opinion polls – do they manipulate our thinking?

Hello to everyone across the blogosphere!  The world keeps on spinning. . . . and we keep on writing – for better or for worse.

The question is a relevant one.  Do the oft touted public opinion polls affect our thinking on various issues?  Forgive me, readers outside of the USA, I do not know how prevalent the use of public opinion surveys is in other nations.  In the United States, these polls (surveys) are conducted quite frequently on a wide range of issues, and the results are cited on the news broadcasts (television and radio) weekly, if not daily.

Before getting to the “moral” of the story, let me briefly recount a relevant experience of mine back in 2007.  For me, the home is the refuge from the madness of the outside world.  That is why I do not like it when the privacy of my home is violated.  In the late summer, in the short space of 6 days, I received 4 telephone calls (always around dinner time) from an opinion survey organization asking my views on the very same issue.  (I have forgotten the specific issue as each time they called I tuned them out and told them that I did not want to be called on any questions.)  When I received the fourth call, with my patience wearing thin, I spoke at length with the young man.  I made clear that these opinion polls were not conducted to gauge public opinion, but rather to influence it.   Also, it was pointed out that if they wanted a random sample, they could always call one or more of my neighbors down the block or over on another nearby street.  They did not need my input.  It finally worked – they removed my number from their database and did not call me again.  Great!

Here’s the lesson.  When you hear the results of such surveys, what do you think?  How do you react in the privacy of your thoughts?

Say, for example, you are informed by the news person that 75 per cent of Americans support a certain proposed public policy action, do you feel uncomfortable if you are opposed to such proposed action?  It really does not matter what the specific issue is.  It can be a proposal for (or about) higher taxes, greater government regulations, restricting gun ownership (a hot, current issue to be sure!), so-called gay marriage, abortion, amnesty for illegal immigrants, capital punishment, reduction of so-called green house gases, etc.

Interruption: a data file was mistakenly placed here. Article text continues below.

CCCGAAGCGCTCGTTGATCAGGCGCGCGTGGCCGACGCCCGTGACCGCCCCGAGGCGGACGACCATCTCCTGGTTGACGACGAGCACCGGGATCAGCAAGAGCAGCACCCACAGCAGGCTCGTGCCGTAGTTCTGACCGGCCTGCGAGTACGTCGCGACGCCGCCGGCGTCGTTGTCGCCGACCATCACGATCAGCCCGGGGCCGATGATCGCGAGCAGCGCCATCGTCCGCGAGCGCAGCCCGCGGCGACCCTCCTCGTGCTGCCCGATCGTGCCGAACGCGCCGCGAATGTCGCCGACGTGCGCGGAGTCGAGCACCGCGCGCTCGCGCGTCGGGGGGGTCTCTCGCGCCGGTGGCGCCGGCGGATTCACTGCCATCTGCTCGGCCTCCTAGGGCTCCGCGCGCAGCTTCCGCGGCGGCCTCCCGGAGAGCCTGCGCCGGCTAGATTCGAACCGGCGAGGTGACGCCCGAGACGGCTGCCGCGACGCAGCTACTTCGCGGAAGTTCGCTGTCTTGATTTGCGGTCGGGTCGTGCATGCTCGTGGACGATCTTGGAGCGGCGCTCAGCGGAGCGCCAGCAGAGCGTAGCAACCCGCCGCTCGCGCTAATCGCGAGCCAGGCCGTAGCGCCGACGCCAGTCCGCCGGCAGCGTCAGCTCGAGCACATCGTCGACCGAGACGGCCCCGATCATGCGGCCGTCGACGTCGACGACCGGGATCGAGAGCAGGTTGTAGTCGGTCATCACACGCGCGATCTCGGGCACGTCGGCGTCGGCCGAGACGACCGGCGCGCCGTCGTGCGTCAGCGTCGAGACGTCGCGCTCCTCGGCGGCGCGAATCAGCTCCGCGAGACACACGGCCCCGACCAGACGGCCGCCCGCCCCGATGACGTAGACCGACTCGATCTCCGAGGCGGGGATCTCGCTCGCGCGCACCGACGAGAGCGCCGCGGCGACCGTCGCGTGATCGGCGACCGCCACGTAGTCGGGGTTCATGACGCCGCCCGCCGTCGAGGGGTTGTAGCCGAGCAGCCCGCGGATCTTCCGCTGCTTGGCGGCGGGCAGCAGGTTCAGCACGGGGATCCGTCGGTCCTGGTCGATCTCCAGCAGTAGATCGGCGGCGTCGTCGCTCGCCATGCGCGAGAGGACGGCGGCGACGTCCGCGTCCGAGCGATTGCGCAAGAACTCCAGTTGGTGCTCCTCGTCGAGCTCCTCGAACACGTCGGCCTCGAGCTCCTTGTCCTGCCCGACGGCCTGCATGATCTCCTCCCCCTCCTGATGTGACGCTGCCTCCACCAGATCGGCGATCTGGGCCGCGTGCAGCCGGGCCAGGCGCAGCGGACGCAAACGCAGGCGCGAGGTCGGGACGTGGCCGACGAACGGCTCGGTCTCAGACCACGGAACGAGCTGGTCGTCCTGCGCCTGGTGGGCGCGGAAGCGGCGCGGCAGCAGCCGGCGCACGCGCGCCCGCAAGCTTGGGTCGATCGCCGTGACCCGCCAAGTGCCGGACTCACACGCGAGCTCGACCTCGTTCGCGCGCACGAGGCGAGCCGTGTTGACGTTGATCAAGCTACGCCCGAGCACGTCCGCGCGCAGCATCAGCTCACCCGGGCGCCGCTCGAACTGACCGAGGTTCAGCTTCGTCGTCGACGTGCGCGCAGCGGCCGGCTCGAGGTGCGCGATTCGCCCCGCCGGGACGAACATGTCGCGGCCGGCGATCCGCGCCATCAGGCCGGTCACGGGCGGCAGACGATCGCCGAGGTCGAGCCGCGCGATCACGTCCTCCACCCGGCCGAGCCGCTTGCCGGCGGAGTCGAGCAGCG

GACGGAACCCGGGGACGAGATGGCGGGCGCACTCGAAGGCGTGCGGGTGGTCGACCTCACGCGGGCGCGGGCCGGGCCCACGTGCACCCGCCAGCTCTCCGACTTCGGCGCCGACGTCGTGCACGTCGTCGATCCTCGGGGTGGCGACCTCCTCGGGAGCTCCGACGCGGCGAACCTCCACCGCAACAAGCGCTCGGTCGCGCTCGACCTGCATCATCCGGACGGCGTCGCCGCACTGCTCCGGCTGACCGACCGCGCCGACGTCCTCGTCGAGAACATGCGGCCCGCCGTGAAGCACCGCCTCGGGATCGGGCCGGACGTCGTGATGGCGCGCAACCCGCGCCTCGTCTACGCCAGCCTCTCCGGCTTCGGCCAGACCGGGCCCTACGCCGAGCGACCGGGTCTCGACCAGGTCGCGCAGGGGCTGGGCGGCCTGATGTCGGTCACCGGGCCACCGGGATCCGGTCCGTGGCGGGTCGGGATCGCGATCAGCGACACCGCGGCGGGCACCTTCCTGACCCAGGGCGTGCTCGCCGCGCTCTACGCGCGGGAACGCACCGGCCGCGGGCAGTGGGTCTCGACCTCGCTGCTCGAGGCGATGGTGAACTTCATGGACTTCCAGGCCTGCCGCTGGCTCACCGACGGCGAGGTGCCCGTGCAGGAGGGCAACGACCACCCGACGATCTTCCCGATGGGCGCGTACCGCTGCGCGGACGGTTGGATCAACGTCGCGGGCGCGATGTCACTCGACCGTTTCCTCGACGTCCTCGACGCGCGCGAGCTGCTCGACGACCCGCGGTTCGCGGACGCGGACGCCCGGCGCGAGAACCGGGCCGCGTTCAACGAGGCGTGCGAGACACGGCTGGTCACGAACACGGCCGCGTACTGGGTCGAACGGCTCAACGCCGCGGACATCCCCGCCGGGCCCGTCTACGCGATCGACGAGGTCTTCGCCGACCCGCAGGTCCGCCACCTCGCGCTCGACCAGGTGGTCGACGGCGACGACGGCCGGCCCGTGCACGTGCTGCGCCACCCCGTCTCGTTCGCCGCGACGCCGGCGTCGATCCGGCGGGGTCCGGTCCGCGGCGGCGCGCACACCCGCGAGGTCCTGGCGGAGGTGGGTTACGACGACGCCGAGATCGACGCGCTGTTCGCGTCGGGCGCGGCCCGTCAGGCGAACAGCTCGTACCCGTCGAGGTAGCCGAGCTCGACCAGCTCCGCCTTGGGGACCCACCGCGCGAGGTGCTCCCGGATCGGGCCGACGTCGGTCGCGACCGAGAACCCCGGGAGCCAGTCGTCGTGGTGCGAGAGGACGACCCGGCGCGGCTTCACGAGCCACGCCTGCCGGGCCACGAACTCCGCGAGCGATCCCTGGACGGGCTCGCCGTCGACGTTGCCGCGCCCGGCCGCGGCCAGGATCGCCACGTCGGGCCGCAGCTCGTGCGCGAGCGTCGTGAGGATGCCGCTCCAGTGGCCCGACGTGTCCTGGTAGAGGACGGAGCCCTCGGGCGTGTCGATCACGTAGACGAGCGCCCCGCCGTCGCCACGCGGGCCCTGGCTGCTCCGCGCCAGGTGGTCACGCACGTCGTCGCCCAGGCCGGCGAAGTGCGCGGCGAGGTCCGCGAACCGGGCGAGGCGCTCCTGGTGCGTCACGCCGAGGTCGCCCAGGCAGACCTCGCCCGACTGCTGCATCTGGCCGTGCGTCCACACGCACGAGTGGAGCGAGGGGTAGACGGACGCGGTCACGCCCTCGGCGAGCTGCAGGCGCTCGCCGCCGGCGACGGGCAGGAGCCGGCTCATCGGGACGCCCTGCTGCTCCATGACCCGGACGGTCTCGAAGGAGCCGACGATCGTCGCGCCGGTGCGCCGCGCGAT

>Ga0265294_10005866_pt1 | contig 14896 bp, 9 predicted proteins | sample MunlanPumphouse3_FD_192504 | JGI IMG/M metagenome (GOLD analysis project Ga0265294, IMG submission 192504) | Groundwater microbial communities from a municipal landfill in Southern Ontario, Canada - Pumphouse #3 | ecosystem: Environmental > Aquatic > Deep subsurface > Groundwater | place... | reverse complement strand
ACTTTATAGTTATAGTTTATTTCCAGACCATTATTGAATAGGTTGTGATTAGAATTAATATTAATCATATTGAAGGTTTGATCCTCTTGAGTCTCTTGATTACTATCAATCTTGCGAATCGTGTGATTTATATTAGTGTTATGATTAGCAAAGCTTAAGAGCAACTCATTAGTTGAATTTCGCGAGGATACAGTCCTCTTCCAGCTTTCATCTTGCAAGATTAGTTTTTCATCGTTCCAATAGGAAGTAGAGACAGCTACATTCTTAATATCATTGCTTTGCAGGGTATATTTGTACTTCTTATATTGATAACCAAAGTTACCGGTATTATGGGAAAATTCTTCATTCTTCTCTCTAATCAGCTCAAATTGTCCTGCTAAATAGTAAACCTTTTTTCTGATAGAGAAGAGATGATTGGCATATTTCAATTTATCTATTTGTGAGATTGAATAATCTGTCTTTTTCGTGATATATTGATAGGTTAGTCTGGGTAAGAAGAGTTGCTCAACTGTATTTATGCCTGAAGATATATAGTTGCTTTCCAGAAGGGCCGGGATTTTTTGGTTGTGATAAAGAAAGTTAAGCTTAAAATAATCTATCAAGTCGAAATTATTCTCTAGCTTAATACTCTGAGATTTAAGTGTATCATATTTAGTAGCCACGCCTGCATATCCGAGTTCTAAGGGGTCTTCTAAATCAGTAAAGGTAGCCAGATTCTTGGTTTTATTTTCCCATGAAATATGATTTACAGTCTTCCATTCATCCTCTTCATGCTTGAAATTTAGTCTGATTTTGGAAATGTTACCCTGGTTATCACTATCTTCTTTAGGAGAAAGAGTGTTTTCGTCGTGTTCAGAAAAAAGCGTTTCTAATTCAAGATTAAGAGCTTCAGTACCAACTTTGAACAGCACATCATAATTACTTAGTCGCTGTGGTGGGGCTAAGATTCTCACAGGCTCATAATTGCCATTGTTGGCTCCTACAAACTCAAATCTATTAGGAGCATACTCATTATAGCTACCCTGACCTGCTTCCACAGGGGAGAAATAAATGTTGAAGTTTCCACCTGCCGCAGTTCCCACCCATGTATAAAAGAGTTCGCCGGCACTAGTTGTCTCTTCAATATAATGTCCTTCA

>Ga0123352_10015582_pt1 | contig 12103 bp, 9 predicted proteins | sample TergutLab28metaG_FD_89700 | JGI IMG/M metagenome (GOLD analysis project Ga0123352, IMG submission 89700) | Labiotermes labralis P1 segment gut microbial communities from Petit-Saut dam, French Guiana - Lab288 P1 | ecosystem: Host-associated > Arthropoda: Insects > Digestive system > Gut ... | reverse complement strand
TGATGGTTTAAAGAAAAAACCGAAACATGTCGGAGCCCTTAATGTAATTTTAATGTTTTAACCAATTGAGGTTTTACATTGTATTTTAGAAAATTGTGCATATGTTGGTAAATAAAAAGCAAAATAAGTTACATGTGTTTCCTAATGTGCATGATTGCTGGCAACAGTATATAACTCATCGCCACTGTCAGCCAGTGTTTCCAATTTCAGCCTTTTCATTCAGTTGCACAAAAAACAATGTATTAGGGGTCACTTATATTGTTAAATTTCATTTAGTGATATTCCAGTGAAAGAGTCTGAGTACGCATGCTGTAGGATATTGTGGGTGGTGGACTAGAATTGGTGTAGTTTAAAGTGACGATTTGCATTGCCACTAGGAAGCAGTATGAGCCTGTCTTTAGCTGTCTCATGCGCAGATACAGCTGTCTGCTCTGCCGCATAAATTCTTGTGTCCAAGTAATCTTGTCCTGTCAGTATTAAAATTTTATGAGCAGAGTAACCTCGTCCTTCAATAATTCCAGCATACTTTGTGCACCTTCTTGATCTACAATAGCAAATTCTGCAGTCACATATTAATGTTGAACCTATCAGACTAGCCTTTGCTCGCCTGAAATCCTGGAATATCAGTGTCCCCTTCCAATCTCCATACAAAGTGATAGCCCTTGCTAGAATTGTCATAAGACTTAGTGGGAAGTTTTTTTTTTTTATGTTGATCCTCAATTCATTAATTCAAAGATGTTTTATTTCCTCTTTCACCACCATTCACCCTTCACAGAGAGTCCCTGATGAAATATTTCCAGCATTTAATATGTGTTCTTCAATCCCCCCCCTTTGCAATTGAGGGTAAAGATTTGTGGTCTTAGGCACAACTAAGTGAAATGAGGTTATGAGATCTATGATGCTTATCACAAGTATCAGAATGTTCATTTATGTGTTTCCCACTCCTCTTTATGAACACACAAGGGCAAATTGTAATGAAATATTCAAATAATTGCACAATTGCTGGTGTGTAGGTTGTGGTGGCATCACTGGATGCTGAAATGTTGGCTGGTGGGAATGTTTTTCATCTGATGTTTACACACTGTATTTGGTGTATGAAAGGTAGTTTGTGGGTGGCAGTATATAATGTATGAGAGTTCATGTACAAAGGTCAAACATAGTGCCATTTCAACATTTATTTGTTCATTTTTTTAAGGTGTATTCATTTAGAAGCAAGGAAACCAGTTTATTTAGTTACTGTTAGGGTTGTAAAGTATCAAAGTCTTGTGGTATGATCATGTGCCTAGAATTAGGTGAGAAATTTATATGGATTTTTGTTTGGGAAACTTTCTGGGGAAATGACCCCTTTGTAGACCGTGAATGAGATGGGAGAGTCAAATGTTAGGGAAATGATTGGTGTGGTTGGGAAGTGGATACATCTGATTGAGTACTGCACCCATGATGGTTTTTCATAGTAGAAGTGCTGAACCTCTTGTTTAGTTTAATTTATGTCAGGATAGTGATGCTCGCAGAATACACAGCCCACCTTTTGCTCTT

In reality, these survey results are rarely independently vetted or audited to insure that the sample size was both statistically significant and truly random.  These survey conducting groups are basically on “an honor system” as to accuracy and truth.  There have been many cases of the survey workers allowing their own biases to enter into their work, thereby corrupting the results.  In other words, these large majorities in support of this or that may be not be real.  (And, there is another factor to be aware of.  Some respondents do not give honest answers.  If they think that the caller is expecting a certain type of answer, or may be condescending to a “politically incorrect” answer, a responder may opt to give the expected answer, even though it does not represent their true opinion.)

But back to what we intend as the main thrust of this essay.  How do you react when you hear that a very large majority of Americans, your fellow citizens, are in disagreement with you on a major issue?

Do you think that perhaps you are mistaken to hold the views that you do on the specific issue?  We have been conditioned in the US over the past several decades to think that the group, the majority, cannot be wrong.  Or, if wrong, only in very rare circumstances.  That is idealist nonsense, claptrap!  The majority can be, and often is, wrong or in error.

(Dear readers, this ought not be surprising to you.  Simply consider how much misinformation and disinformation we are assaulted with on a daily basis from the news media, the government, opportunistic special interest groups, etc.)

Our not so humble recommendation: Do not place undue importance on the results of these opinion surveys.  Think for yourself.  If you believe, based on your values and convictions, that something is right or wrong, then do not let a disagreeing crowd change your mind.  A nation of sheep is not going to remain free for long.  A nation of independent thinkers, not craven to peer group pressures, is one of our better hopes to remain free.  (It needs to be said that one ought to become informed.  Think independently, but also arm yourself with knowledge.  Additional knowledge may lead you to revisit your convictions.)

As always, we take no responsibility if these essays cause any cognitive dissonance in our readers.  If such dissonance serves to encourage and/or stimulate independent and responsible thinking, we believe this cannot be a bad thing.  Now, what do you think?!